In February, the MINERvA experiment at Fermilab reported its findings of what happens when a neutrino produces a pion (a particle made of a quark and an antiquark) by interacting with a proton or neutron inside the nucleus. In today’s wine and cheese seminar, MINERvA will release its measurement of what happens when a neutrino or antineutrino produces a pion outside a nucleus by interacting with the nucleus as a whole but leaving the nucleus intact. Neutrino physicists refer to this reaction as coherent pion production.
A neutrino interaction with a nucleus is like the break shot at the beginning of a billiards game where the cue ball is shot into a tightly packed group of target balls to break up the group. If coherent pion production were to happen in billiards, the target balls would remain tightly packed after being struck and an additional ball (the pion) would emerge from the collision.
Coherent pion production can be a background to neutrino oscillation experiments that measure how neutrinos change from one type of neutrino to another as they travel through space. Predictions for coherent pion production disagree in how much background the reaction should produce in oscillation experiments. In addition, recent experiments that looked for coherent pion production at neutrino energies important to oscillation experiments came up empty — until now, that is.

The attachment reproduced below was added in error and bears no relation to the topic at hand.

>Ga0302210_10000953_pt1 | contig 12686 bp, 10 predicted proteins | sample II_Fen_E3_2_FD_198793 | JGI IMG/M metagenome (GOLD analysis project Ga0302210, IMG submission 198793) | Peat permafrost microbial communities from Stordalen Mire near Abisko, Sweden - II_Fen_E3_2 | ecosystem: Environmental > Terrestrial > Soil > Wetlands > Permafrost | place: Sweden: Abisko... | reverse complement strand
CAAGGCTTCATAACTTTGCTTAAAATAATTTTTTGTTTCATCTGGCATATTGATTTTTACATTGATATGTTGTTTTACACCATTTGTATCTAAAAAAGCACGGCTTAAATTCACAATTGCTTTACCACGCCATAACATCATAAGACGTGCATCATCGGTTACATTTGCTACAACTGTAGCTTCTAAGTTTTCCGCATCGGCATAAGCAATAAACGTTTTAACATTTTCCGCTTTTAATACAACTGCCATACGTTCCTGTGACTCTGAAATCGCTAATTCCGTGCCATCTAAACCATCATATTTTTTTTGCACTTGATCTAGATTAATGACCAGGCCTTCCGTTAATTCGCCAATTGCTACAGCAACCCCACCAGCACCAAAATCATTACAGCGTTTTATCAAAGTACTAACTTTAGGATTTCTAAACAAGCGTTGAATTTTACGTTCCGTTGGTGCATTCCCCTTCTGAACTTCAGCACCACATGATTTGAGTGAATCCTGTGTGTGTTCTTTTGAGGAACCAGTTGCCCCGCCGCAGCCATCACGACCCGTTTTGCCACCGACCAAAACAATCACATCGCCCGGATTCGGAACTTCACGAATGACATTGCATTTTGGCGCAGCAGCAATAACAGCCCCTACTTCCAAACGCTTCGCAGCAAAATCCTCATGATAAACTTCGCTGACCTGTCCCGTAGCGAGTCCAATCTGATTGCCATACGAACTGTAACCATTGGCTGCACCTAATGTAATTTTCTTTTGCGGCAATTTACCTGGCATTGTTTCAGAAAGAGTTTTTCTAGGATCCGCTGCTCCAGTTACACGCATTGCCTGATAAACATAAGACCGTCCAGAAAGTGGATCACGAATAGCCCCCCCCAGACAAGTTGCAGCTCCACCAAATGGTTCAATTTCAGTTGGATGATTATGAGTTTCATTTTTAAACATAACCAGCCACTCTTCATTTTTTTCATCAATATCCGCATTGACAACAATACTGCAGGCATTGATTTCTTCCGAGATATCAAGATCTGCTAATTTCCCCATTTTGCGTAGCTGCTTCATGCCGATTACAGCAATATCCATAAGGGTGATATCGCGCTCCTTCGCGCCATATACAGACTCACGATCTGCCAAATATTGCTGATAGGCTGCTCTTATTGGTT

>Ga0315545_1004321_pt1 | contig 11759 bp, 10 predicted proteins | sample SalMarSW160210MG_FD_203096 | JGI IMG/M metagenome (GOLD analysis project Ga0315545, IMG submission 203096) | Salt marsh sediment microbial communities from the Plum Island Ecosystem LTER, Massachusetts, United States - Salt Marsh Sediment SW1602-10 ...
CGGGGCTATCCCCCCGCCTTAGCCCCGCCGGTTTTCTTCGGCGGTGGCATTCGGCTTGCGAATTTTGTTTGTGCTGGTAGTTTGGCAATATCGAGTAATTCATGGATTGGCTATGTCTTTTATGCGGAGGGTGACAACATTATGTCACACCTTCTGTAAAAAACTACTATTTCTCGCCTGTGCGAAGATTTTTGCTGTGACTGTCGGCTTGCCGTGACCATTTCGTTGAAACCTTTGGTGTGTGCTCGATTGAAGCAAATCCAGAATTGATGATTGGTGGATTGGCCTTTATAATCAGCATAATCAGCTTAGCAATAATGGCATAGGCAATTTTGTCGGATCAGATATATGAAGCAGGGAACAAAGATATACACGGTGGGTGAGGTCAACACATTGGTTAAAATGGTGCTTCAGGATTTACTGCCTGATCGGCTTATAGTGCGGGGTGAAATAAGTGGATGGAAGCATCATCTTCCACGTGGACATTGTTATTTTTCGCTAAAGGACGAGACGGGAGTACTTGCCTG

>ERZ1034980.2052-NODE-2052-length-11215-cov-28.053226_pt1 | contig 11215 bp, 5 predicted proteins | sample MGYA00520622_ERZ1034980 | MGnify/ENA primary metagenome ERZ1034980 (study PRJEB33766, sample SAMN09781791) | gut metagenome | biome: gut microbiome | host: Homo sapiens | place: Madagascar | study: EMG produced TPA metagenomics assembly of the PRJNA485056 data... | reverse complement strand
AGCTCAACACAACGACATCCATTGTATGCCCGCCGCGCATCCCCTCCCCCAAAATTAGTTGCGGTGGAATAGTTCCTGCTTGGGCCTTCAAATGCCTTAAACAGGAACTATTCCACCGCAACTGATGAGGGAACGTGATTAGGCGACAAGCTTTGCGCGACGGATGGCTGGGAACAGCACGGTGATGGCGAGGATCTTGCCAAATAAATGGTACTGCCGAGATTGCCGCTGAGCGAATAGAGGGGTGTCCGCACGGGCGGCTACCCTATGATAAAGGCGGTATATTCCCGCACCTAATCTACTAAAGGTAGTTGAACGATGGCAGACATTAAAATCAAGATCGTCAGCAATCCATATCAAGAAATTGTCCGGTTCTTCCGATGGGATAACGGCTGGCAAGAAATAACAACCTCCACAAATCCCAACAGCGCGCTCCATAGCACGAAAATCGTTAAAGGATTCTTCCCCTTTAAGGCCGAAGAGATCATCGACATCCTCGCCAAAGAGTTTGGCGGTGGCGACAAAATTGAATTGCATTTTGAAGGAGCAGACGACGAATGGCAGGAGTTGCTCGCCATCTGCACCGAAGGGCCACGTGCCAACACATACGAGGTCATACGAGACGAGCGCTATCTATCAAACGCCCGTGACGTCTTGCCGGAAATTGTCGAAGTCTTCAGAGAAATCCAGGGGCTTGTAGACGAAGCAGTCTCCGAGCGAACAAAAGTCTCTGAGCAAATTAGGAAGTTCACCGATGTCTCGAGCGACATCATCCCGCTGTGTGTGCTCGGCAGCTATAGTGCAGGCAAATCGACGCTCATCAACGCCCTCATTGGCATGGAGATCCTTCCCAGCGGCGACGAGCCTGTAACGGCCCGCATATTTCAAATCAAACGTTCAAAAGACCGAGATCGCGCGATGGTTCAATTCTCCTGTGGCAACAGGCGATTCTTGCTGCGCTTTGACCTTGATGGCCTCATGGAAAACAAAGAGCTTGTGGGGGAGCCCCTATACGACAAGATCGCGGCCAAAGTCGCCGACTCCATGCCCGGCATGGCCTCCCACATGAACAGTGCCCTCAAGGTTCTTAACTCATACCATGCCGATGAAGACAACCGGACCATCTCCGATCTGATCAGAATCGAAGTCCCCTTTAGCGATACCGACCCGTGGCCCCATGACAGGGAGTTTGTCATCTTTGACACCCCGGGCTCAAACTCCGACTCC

MINERvA has measured coherent pion production on carbon atoms where the interaction changes the neutrino (or antineutrino) into a muon (a heavier cousin of the electron). MINERvA searches for coherent pion production using its defining characteristic — that the interaction does not breakup the nucleus.
MINERvA can see whether or not breakup of the nucleus occurs in two ways. First, it can detect the particles ejected from the nucleus when it is broken up and can require that only a muon and a pion are detected at the interaction point. Second, MINERvA can measure the momentum transferred to the nucleus by measuring the muon and pion momentum and can require it be consistent with not breaking the nucleus apart.
These two signatures together greatly reduce the background and allow MINERvA to measure, for the first time, the details of coherent pion production to understand how it produces background for oscillation experiments.